It must be recalled that political and social concepts were at this time being influenced by new developments in science, particularly evolutionary concepts developed by Charles Darwin and promoted by men like T.H. Huxley. Social planners misunderstood Darwinian concepts and tried to apply them to the world of human affairs. European culture was seen by these Social Darwinists as representing the apex in human development, and other cultures and peoples around the world were classed as more or less "primitive" on a scale which placed Europeans at the top. To people holding such beliefs, many of whom were well-meaning, it seemed unnatural that anyone, once made familiar with European civilization and beliefs, would willingly reject such obvious "enlightenment." The attempted indoctrination and assimilation of Indigenous peoples around the world, all of whom enjoyed their own ancient civilizations, would cause tremendous misery and despair for these peoples.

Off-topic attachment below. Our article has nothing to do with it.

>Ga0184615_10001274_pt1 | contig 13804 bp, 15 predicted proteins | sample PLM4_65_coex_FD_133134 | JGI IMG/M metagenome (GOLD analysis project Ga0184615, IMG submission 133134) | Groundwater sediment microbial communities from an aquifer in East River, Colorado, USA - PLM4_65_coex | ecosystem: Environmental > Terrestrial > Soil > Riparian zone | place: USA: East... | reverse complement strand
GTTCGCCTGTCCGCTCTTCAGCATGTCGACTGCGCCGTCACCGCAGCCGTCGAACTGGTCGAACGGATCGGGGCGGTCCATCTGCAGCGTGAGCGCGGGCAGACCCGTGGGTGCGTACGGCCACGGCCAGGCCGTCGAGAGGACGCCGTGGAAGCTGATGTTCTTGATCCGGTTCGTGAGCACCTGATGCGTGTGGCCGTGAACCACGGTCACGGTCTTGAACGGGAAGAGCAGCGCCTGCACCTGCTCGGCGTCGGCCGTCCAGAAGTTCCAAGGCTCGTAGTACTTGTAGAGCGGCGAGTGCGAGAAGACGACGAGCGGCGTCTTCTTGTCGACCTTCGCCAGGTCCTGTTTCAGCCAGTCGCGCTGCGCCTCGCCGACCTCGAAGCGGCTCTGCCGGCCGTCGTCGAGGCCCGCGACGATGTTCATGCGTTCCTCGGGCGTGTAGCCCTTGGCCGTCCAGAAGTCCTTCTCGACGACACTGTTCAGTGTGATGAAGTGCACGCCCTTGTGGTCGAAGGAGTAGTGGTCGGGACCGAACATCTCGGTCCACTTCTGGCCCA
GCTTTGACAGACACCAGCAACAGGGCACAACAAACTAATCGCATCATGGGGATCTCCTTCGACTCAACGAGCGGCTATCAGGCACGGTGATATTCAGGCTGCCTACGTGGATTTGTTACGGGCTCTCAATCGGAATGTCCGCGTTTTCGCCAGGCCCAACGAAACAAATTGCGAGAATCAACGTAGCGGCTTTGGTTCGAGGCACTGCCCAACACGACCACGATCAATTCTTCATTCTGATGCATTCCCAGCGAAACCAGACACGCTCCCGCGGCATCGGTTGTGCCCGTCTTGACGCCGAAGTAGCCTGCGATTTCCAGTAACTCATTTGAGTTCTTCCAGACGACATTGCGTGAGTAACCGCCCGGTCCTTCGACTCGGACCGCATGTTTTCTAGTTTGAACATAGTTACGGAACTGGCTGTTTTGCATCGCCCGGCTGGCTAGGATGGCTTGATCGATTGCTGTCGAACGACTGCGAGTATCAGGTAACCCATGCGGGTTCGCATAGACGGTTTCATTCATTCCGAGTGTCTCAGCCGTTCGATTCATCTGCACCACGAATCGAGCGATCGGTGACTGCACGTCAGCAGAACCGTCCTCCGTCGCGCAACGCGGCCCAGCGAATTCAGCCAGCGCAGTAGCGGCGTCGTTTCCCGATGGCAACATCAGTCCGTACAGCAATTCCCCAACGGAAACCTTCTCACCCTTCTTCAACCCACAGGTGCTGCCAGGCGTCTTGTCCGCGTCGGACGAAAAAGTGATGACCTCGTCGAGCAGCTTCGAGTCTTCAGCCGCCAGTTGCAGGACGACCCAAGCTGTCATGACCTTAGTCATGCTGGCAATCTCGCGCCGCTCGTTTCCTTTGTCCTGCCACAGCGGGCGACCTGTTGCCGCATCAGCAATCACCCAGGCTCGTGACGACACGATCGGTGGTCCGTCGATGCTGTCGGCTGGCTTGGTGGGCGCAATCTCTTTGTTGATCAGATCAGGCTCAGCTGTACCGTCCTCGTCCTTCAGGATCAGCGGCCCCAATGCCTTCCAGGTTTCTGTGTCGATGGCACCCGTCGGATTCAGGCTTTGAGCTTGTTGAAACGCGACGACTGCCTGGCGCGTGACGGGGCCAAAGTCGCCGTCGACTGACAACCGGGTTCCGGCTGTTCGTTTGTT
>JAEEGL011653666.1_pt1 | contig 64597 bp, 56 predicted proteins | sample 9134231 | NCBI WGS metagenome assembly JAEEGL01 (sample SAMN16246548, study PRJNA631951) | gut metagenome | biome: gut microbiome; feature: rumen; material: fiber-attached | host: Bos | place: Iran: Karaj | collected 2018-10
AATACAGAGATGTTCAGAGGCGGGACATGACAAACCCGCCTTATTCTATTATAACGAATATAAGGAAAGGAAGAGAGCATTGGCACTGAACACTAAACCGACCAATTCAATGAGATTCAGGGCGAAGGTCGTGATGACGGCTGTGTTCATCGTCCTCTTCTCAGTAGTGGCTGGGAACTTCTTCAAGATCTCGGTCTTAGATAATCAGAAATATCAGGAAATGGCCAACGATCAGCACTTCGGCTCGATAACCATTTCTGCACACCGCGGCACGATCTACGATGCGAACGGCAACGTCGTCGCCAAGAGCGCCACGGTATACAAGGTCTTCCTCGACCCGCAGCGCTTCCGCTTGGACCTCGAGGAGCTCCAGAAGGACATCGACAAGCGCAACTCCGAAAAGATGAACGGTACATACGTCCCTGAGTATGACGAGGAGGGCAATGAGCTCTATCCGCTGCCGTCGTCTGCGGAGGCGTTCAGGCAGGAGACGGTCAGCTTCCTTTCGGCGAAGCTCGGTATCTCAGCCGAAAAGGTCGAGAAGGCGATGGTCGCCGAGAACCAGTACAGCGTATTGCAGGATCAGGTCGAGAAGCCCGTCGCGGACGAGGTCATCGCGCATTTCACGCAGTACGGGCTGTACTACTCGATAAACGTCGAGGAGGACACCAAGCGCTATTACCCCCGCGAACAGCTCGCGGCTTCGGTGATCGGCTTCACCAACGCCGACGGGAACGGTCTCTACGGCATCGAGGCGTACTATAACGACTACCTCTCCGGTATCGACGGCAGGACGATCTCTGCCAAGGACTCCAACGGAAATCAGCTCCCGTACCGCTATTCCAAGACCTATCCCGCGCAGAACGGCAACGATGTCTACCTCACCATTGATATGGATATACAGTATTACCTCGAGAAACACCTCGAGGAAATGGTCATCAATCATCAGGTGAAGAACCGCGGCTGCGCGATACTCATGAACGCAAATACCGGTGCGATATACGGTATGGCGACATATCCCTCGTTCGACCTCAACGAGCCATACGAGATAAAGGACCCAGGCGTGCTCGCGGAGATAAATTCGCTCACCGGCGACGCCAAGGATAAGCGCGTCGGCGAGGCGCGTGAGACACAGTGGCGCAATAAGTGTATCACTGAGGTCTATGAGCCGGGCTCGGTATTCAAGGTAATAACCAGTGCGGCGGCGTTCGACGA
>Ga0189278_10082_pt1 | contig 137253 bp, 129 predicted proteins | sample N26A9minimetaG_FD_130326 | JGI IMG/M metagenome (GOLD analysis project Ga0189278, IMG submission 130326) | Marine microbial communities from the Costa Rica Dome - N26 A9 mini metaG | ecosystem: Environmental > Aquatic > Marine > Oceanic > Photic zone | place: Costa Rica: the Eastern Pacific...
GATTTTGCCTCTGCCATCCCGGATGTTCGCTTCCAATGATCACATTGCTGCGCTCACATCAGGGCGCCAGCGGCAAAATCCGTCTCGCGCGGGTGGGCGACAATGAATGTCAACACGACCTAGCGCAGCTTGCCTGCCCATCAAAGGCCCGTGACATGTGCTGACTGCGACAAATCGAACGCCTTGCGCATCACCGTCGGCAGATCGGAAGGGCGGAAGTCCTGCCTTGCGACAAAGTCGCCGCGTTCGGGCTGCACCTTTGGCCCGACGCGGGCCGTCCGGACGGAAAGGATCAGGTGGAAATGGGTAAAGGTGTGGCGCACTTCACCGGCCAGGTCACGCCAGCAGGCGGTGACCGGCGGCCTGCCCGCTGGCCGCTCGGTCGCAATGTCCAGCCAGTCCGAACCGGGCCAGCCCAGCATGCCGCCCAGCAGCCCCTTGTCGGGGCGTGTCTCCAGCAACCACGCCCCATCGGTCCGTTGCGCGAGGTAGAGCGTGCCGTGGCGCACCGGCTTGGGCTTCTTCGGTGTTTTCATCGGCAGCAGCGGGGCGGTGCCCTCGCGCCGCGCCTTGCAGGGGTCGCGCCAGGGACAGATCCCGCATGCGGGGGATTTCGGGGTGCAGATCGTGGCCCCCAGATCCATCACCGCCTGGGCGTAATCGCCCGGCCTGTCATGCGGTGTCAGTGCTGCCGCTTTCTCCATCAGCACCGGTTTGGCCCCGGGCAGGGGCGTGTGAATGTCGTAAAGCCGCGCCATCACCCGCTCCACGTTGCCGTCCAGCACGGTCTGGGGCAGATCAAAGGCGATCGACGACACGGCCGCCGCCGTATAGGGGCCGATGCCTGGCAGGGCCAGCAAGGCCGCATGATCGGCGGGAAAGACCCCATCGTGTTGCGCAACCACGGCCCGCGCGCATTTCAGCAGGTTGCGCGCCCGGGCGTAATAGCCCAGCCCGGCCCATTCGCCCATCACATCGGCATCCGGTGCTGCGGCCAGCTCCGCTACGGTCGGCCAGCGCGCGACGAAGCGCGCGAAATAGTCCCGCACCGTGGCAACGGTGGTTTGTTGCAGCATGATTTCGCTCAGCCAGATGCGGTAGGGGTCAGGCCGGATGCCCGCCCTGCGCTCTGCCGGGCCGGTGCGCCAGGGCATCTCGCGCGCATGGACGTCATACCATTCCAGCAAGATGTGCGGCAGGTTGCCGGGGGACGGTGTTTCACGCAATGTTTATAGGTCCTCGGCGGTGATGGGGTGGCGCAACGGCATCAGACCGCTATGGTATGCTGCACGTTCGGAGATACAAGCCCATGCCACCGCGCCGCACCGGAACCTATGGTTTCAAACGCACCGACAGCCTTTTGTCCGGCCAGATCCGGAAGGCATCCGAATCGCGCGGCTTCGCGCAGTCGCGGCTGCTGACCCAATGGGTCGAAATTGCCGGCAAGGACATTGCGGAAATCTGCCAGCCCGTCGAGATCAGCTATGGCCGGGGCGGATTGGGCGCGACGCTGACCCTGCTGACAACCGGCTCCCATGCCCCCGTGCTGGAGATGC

It was upon such notions that Canadian Indian Policy was founded, and this policy was pursued for the perceived good of the Indians themselves. The mounties at Fort Walsh and elsewhere played a role in applying this policy. The N.W.M.P. were in the West in part to protect the Native peoples from the ravages of the whiskey trade and destructive epidemics of diseases like smallpox and measles. But they were also in the West to lay claim to it for the Dominion government and assert Canadian sovereignty, sovereignty which was being eroded by the activities of American traders.